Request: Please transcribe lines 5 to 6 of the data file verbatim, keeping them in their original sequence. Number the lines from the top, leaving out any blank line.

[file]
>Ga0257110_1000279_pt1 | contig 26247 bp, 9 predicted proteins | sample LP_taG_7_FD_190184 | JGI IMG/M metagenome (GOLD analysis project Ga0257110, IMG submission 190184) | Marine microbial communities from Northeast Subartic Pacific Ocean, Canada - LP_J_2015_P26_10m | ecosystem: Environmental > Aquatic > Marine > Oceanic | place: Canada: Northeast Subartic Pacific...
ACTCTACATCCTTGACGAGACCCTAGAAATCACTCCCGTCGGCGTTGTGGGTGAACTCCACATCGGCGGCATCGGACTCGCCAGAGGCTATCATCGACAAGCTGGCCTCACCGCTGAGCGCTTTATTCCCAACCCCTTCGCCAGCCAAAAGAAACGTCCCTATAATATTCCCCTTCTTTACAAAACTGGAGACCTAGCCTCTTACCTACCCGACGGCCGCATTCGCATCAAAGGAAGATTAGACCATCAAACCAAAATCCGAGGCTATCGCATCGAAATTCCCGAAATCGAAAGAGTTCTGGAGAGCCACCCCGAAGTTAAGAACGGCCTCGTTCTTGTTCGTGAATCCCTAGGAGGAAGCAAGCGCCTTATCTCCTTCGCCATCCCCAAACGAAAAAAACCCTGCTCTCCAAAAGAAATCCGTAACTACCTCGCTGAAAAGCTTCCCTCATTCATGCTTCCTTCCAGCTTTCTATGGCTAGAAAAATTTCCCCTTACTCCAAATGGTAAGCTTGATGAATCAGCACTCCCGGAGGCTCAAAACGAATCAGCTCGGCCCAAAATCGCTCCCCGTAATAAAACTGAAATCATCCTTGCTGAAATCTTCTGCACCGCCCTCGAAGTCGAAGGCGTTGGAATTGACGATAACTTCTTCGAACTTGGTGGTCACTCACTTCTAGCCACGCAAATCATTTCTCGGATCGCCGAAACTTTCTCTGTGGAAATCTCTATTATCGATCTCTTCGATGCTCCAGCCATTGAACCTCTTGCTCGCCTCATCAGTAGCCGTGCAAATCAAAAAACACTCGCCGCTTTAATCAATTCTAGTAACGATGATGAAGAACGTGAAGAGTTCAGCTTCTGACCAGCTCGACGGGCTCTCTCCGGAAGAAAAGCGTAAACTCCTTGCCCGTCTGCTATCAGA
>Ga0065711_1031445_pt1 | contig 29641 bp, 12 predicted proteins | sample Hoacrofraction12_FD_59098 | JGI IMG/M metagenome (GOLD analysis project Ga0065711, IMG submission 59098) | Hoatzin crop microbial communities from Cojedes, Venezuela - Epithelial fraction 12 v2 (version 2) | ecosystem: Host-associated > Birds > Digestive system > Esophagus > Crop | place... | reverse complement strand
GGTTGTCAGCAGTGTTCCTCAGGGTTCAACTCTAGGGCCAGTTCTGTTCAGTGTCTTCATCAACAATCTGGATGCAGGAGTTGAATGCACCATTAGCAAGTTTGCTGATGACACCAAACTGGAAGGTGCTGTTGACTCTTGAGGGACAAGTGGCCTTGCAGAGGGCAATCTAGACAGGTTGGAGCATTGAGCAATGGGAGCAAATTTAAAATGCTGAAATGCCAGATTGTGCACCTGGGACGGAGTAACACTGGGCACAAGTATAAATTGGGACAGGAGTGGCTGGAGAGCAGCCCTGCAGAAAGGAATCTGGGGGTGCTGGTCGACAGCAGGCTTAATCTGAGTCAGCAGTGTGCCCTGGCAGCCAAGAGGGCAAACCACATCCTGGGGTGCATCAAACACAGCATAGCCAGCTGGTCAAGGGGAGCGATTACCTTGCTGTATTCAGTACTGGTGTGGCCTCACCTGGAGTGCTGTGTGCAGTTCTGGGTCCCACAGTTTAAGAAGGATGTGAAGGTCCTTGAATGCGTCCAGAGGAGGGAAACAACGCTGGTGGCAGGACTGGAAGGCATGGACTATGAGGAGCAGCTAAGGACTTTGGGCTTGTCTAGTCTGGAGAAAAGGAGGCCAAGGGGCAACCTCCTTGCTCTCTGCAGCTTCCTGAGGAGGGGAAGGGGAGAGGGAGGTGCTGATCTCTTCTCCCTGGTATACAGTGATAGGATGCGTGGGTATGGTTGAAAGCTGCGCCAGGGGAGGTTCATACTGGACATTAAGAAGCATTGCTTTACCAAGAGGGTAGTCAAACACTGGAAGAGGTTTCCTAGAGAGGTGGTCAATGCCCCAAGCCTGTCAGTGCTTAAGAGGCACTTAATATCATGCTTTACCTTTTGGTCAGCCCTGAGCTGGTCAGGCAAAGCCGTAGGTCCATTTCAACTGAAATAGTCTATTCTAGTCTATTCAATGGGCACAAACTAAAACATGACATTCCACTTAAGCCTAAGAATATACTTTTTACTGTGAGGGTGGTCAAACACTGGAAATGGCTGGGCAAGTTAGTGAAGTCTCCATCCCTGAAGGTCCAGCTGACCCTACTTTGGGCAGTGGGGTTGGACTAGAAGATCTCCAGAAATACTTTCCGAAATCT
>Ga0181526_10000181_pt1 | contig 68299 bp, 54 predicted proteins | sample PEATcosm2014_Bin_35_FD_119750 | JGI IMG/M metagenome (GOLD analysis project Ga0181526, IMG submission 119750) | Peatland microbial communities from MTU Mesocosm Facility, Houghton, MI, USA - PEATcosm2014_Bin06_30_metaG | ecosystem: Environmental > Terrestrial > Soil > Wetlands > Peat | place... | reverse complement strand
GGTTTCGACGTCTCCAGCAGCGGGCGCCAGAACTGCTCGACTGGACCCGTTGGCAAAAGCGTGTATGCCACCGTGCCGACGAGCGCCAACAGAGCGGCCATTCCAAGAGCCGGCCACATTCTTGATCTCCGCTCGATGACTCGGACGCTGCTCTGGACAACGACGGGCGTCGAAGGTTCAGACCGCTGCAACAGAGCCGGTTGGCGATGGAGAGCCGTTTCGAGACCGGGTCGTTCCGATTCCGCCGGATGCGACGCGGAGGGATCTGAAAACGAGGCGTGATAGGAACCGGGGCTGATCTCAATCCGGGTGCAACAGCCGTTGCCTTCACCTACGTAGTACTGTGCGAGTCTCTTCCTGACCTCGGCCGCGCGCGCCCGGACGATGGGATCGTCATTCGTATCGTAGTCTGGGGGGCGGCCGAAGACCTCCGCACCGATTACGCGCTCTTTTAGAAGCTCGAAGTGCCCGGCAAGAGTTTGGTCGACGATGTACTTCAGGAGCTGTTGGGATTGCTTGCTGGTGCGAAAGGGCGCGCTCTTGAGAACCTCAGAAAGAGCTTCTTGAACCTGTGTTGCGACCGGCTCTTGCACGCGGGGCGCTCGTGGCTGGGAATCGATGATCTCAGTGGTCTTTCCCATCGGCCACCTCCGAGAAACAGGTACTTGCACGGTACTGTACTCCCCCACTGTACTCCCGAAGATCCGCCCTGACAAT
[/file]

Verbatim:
>Ga0181526_10000181_pt1 | contig 68299 bp, 54 predicted proteins | sample PEATcosm2014_Bin_35_FD_119750 | JGI IMG/M metagenome (GOLD analysis project Ga0181526, IMG submission 119750) | Peatland microbial communities from MTU Mesocosm Facility, Houghton, MI, USA - PEATcosm2014_Bin06_30_metaG | ecosystem: Environmental > Terrestrial > Soil > Wetlands > Peat | place... | reverse complement strand
GGTTTCGACGTCTCCAGCAGCGGGCGCCAGAACTGCTCGACTGGACCCGTTGGCAAAAGCGTGTATGCCACCGTGCCGACGAGCGCCAACAGAGCGGCCATTCCAAGAGCCGGCCACATTCTTGATCTCCGCTCGATGACTCGGACGCTGCTCTGGACAACGACGGGCGTCGAAGGTTCAGACCGCTGCAACAGAGCCGGTTGGCGATGGAGAGCCGTTTCGAGACCGGGTCGTTCCGATTCCGCCGGATGCGACGCGGAGGGATCTGAAAACGAGGCGTGATAGGAACCGGGGCTGATCTCAATCCGGGTGCAACAGCCGTTGCCTTCACCTACGTAGTACTGTGCGAGTCTCTTCCTGACCTCGGCCGCGCGCGCCCGGACGATGGGATCGTCATTCGTATCGTAGTCTGGGGGGCGGCCGAAGACCTCCGCACCGATTACGCGCTCTTTTAGAAGCTCGAAGTGCCCGGCAAGAGTTTGGTCGACGATGTACTTCAGGAGCTGTTGGGATTGCTTGCTGGTGCGAAAGGGCGCGCTCTTGAGAACCTCAGAAAGAGCTTCTTGAACCTGTGTTGCGACCGGCTCTTGCACGCGGGGCGCTCGTGGCTGGGAATCGATGATCTCAGTGGTCTTTCCCATCGGCCACCTCCGAGAAACAGGTACTTGCACGGTACTGTACTCCCCCACTGTACTCCCGAAGATCCGCCCTGACAAT